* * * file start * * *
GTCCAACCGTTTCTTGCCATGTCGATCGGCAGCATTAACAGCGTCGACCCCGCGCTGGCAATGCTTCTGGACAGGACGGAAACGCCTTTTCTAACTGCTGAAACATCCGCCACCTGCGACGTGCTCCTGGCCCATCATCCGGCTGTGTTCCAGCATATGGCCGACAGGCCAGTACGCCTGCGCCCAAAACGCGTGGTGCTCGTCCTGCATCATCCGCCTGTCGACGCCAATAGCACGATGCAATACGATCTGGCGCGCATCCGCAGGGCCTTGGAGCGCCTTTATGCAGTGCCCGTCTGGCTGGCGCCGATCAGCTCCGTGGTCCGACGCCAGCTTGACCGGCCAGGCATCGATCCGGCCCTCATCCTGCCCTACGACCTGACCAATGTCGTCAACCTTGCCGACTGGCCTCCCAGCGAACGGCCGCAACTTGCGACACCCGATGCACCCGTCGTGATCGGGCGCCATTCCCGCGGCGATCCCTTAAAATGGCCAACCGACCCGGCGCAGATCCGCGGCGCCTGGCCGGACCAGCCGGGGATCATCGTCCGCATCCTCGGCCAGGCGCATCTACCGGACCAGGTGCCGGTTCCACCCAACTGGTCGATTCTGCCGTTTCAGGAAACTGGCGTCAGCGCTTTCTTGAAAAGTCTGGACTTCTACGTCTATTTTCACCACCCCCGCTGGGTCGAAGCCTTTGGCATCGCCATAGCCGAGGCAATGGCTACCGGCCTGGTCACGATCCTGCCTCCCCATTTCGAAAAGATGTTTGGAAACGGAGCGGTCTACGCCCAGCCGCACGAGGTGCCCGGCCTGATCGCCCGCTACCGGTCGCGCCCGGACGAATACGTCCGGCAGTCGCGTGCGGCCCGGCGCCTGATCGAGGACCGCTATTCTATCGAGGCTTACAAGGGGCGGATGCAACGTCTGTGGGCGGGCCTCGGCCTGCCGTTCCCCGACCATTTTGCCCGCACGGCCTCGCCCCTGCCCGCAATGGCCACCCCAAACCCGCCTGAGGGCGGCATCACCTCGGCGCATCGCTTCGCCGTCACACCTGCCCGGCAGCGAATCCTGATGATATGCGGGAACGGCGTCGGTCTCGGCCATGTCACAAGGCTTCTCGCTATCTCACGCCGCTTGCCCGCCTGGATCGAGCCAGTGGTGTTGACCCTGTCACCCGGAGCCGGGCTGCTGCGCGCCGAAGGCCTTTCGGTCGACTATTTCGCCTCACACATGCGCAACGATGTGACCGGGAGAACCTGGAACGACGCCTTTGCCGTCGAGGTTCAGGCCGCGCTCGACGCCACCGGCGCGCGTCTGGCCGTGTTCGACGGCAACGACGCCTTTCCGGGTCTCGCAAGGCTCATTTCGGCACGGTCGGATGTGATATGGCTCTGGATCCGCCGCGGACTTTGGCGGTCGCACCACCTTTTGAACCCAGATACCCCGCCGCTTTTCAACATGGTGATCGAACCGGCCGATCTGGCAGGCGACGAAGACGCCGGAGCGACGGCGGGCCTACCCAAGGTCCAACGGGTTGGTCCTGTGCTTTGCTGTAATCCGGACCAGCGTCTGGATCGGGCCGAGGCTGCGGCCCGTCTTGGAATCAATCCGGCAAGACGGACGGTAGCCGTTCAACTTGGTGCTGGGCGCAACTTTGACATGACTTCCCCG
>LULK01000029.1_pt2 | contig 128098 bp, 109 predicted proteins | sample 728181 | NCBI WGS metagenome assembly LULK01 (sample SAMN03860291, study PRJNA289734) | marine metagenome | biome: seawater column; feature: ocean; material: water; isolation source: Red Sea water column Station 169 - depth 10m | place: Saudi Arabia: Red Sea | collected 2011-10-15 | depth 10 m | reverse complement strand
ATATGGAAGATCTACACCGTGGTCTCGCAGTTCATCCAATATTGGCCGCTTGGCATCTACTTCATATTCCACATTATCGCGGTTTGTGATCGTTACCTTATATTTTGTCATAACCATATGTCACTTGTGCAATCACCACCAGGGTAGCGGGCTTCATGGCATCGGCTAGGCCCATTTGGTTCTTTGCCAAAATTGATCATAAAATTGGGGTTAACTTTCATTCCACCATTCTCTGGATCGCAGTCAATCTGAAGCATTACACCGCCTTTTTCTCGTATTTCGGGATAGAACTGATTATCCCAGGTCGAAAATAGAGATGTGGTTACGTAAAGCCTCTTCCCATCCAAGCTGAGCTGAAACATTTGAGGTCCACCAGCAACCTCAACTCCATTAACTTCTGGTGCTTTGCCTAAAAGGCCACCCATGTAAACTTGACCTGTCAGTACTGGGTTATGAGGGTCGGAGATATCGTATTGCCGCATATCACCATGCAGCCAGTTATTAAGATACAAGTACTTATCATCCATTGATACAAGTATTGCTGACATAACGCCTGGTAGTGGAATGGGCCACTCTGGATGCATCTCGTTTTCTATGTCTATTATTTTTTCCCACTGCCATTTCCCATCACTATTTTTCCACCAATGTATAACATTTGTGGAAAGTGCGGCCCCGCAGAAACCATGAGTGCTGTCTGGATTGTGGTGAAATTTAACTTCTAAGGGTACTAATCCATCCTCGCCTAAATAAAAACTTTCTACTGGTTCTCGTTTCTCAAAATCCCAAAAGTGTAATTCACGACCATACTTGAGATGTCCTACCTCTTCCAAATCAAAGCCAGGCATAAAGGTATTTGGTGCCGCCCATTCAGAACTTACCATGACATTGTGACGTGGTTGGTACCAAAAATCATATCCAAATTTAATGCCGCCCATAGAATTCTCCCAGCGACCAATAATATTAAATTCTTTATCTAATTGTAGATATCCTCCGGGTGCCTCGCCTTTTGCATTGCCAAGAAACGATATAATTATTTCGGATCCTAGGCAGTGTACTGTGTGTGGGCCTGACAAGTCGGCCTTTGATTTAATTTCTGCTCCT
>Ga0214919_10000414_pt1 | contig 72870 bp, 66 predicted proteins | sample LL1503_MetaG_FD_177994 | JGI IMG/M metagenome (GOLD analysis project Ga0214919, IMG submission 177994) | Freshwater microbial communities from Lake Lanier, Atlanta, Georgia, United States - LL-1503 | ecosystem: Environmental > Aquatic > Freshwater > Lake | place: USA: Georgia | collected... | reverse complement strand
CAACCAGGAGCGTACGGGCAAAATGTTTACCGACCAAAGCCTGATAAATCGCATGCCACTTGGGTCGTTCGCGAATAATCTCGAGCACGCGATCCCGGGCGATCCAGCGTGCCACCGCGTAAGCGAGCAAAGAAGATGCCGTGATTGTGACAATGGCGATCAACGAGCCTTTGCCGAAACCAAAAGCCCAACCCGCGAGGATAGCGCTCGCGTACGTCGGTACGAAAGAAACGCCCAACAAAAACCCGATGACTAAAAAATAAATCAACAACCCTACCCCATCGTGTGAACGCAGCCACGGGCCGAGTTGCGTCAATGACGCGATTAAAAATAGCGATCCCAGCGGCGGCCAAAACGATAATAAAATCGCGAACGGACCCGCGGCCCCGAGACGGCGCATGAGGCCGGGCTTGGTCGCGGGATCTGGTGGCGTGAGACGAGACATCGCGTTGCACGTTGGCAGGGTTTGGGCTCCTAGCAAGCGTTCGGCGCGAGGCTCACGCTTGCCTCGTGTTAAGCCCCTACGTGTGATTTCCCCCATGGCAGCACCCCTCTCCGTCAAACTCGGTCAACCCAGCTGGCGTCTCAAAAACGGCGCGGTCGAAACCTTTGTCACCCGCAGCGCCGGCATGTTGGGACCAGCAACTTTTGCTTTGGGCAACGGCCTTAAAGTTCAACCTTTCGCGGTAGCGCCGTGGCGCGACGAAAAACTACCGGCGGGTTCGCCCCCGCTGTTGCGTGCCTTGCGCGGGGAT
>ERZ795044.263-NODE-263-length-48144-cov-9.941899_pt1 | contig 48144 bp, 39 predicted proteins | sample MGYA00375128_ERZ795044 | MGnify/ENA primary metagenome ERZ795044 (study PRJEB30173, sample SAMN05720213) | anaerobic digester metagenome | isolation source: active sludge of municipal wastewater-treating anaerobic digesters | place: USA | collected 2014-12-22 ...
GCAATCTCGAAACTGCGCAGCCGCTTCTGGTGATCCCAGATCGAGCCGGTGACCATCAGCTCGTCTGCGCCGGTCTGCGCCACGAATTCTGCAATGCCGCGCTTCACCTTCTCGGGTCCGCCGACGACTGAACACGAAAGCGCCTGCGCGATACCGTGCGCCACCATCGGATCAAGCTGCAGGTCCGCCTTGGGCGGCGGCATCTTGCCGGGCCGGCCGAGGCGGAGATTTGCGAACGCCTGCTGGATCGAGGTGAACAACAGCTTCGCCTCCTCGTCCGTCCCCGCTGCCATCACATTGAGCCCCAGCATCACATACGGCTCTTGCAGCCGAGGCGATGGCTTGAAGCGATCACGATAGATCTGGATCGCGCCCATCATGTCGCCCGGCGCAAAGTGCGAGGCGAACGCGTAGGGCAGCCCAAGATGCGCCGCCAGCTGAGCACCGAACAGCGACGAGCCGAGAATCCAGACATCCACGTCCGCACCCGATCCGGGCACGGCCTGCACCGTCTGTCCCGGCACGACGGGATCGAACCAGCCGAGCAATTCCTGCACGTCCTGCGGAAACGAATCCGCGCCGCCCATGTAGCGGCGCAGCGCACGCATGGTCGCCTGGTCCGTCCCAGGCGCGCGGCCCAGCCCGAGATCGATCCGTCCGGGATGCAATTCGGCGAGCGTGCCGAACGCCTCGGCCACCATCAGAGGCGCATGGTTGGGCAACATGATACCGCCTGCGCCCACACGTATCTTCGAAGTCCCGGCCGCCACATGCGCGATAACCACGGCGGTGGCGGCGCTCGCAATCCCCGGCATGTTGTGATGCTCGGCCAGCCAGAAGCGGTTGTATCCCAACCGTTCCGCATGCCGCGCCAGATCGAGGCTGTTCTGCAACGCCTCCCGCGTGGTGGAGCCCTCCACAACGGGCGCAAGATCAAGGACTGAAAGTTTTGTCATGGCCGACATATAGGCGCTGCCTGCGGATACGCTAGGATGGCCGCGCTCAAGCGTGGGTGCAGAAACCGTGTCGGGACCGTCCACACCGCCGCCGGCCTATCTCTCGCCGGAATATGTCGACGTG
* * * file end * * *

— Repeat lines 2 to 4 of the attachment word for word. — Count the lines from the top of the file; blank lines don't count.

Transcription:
>LULK01000029.1_pt2 | contig 128098 bp, 109 predicted proteins | sample 728181 | NCBI WGS metagenome assembly LULK01 (sample SAMN03860291, study PRJNA289734) | marine metagenome | biome: seawater column; feature: ocean; material: water; isolation source: Red Sea water column Station 169 - depth 10m | place: Saudi Arabia: Red Sea | collected 2011-10-15 | depth 10 m | reverse complement strand
ATATGGAAGATCTACACCGTGGTCTCGCAGTTCATCCAATATTGGCCGCTTGGCATCTACTTCATATTCCACATTATCGCGGTTTGTGATCGTTACCTTATATTTTGTCATAACCATATGTCACTTGTGCAATCACCACCAGGGTAGCGGGCTTCATGGCATCGGCTAGGCCCATTTGGTTCTTTGCCAAAATTGATCATAAAATTGGGGTTAACTTTCATTCCACCATTCTCTGGATCGCAGTCAATCTGAAGCATTACACCGCCTTTTTCTCGTATTTCGGGATAGAACTGATTATCCCAGGTCGAAAATAGAGATGTGGTTACGTAAAGCCTCTTCCCATCCAAGCTGAGCTGAAACATTTGAGGTCCACCAGCAACCTCAACTCCATTAACTTCTGGTGCTTTGCCTAAAAGGCCACCCATGTAAACTTGACCTGTCAGTACTGGGTTATGAGGGTCGGAGATATCGTATTGCCGCATATCACCATGCAGCCAGTTATTAAGATACAAGTACTTATCATCCATTGATACAAGTATTGCTGACATAACGCCTGGTAGTGGAATGGGCCACTCTGGATGCATCTCGTTTTCTATGTCTATTATTTTTTCCCACTGCCATTTCCCATCACTATTTTTCCACCAATGTATAACATTTGTGGAAAGTGCGGCCCCGCAGAAACCATGAGTGCTGTCTGGATTGTGGTGAAATTTAACTTCTAAGGGTACTAATCCATCCTCGCCTAAATAAAAACTTTCTACTGGTTCTCGTTTCTCAAAATCCCAAAAGTGTAATTCACGACCATACTTGAGATGTCCTACCTCTTCCAAATCAAAGCCAGGCATAAAGGTATTTGGTGCCGCCCATTCAGAACTTACCATGACATTGTGACGTGGTTGGTACCAAAAATCATATCCAAATTTAATGCCGCCCATAGAATTCTCCCAGCGACCAATAATATTAAATTCTTTATCTAATTGTAGATATCCTCCGGGTGCCTCGCCTTTTGCATTGCCAAGAAACGATATAATTATTTCGGATCCTAGGCAGTGTACTGTGTGTGGGCCTGACAAGTCGGCCTTTGATTTAATTTCTGCTCCT
>Ga0214919_10000414_pt1 | contig 72870 bp, 66 predicted proteins | sample LL1503_MetaG_FD_177994 | JGI IMG/M metagenome (GOLD analysis project Ga0214919, IMG submission 177994) | Freshwater microbial communities from Lake Lanier, Atlanta, Georgia, United States - LL-1503 | ecosystem: Environmental > Aquatic > Freshwater > Lake | place: USA: Georgia | collected... | reverse complement strand